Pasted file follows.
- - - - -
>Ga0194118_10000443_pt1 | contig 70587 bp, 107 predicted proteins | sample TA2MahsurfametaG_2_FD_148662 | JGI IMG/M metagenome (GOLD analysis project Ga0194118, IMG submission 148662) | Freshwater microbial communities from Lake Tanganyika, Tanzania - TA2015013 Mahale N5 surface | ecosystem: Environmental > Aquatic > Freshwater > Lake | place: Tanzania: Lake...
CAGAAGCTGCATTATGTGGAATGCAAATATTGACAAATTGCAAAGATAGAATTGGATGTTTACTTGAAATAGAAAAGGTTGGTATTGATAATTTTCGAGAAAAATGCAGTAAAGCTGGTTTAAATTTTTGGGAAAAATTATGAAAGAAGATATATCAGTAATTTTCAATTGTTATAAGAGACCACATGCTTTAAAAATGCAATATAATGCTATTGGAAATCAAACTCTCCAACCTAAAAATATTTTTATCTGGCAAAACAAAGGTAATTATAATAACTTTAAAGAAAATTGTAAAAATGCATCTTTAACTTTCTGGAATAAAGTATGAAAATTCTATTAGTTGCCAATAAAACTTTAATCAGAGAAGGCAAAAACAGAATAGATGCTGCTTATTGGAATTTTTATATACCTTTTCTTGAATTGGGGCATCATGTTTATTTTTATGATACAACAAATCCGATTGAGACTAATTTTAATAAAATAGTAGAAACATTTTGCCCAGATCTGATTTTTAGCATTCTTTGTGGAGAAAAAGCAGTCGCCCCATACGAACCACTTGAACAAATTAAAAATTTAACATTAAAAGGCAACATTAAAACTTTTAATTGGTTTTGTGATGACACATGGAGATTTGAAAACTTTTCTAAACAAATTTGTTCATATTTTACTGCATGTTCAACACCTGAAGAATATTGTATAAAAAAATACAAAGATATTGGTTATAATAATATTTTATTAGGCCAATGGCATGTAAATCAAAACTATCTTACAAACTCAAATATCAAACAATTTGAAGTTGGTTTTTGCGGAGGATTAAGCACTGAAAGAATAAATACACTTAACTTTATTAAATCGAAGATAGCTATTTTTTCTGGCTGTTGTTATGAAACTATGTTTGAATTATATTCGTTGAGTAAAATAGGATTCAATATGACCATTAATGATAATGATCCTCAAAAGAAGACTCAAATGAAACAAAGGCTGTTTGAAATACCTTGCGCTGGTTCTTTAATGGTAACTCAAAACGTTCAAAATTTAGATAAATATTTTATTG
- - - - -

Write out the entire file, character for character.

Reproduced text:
>Ga0194118_10000443_pt1 | contig 70587 bp, 107 predicted proteins | sample TA2MahsurfametaG_2_FD_148662 | JGI IMG/M metagenome (GOLD analysis project Ga0194118, IMG submission 148662) | Freshwater microbial communities from Lake Tanganyika, Tanzania - TA2015013 Mahale N5 surface | ecosystem: Environmental > Aquatic > Freshwater > Lake | place: Tanzania: Lake...
CAGAAGCTGCATTATGTGGAATGCAAATATTGACAAATTGCAAAGATAGAATTGGATGTTTACTTGAAATAGAAAAGGTTGGTATTGATAATTTTCGAGAAAAATGCAGTAAAGCTGGTTTAAATTTTTGGGAAAAATTATGAAAGAAGATATATCAGTAATTTTCAATTGTTATAAGAGACCACATGCTTTAAAAATGCAATATAATGCTATTGGAAATCAAACTCTCCAACCTAAAAATATTTTTATCTGGCAAAACAAAGGTAATTATAATAACTTTAAAGAAAATTGTAAAAATGCATCTTTAACTTTCTGGAATAAAGTATGAAAATTCTATTAGTTGCCAATAAAACTTTAATCAGAGAAGGCAAAAACAGAATAGATGCTGCTTATTGGAATTTTTATATACCTTTTCTTGAATTGGGGCATCATGTTTATTTTTATGATACAACAAATCCGATTGAGACTAATTTTAATAAAATAGTAGAAACATTTTGCCCAGATCTGATTTTTAGCATTCTTTGTGGAGAAAAAGCAGTCGCCCCATACGAACCACTTGAACAAATTAAAAATTTAACATTAAAAGGCAACATTAAAACTTTTAATTGGTTTTGTGATGACACATGGAGATTTGAAAACTTTTCTAAACAAATTTGTTCATATTTTACTGCATGTTCAACACCTGAAGAATATTGTATAAAAAAATACAAAGATATTGGTTATAATAATATTTTATTAGGCCAATGGCATGTAAATCAAAACTATCTTACAAACTCAAATATCAAACAATTTGAAGTTGGTTTTTGCGGAGGATTAAGCACTGAAAGAATAAATACACTTAACTTTATTAAATCGAAGATAGCTATTTTTTCTGGCTGTTGTTATGAAACTATGTTTGAATTATATTCGTTGAGTAAAATAGGATTCAATATGACCATTAATGATAATGATCCTCAAAAGAAGACTCAAATGAAACAAAGGCTGTTTGAAATACCTTGCGCTGGTTCTTTAATGGTAACTCAAAACGTTCAAAATTTAGATAAATATTTTATTG